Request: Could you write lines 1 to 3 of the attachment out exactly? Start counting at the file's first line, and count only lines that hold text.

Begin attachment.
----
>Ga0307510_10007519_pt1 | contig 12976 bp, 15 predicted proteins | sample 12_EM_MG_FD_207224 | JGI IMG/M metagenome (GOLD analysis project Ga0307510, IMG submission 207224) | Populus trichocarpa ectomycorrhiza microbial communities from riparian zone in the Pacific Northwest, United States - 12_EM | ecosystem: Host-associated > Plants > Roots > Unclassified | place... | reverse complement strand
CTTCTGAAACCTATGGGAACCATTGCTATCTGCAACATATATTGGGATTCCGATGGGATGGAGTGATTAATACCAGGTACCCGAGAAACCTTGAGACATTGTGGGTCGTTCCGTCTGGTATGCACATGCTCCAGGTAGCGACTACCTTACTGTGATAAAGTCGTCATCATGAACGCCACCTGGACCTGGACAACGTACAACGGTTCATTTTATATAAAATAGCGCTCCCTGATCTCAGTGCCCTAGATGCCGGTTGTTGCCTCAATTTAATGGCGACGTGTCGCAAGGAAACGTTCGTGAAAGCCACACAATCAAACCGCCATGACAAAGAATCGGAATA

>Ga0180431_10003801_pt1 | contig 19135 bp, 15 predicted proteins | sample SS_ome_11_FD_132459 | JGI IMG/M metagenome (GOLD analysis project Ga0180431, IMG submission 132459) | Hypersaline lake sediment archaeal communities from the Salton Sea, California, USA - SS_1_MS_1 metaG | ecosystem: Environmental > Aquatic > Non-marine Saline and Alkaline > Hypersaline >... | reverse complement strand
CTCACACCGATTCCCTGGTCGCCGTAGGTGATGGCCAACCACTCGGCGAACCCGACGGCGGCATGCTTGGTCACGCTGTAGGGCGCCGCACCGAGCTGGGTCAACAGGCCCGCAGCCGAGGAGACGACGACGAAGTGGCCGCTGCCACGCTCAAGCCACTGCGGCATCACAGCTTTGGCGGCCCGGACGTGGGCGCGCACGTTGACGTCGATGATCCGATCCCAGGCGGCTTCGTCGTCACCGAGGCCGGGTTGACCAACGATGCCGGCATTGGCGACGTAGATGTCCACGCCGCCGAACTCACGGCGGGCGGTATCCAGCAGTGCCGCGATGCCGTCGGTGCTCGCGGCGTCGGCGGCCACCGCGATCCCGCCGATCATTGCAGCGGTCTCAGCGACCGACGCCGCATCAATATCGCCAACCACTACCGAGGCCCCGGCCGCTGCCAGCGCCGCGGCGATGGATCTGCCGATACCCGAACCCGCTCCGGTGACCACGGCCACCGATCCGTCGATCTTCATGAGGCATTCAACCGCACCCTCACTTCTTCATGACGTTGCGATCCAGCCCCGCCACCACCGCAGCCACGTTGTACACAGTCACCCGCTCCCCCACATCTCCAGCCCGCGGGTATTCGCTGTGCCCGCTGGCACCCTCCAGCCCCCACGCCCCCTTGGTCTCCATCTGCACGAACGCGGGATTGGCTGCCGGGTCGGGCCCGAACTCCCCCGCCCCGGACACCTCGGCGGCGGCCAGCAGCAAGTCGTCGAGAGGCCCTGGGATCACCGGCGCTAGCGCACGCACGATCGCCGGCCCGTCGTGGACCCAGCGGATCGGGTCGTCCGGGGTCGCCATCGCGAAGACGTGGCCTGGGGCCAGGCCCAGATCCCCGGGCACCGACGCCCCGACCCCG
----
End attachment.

>Ga0307510_10007519_pt1 | contig 12976 bp, 15 predicted proteins | sample 12_EM_MG_FD_207224 | JGI IMG/M metagenome (GOLD analysis project Ga0307510, IMG submission 207224) | Populus trichocarpa ectomycorrhiza microbial communities from riparian zone in the Pacific Northwest, United States - 12_EM | ecosystem: Host-associated > Plants > Roots > Unclassified | place... | reverse complement strand
CTTCTGAAACCTATGGGAACCATTGCTATCTGCAACATATATTGGGATTCCGATGGGATGGAGTGATTAATACCAGGTACCCGAGAAACCTTGAGACATTGTGGGTCGTTCCGTCTGGTATGCACATGCTCCAGGTAGCGACTACCTTACTGTGATAAAGTCGTCATCATGAACGCCACCTGGACCTGGACAACGTACAACGGTTCATTTTATATAAAATAGCGCTCCCTGATCTCAGTGCCCTAGATGCCGGTTGTTGCCTCAATTTAATGGCGACGTGTCGCAAGGAAACGTTCGTGAAAGCCACACAATCAAACCGCCATGACAAAGAATCGGAATA

>Ga0180431_10003801_pt1 | contig 19135 bp, 15 predicted proteins | sample SS_ome_11_FD_132459 | JGI IMG/M metagenome (GOLD analysis project Ga0180431, IMG submission 132459) | Hypersaline lake sediment archaeal communities from the Salton Sea, California, USA - SS_1_MS_1 metaG | ecosystem: Environmental > Aquatic > Non-marine Saline and Alkaline > Hypersaline >... | reverse complement strand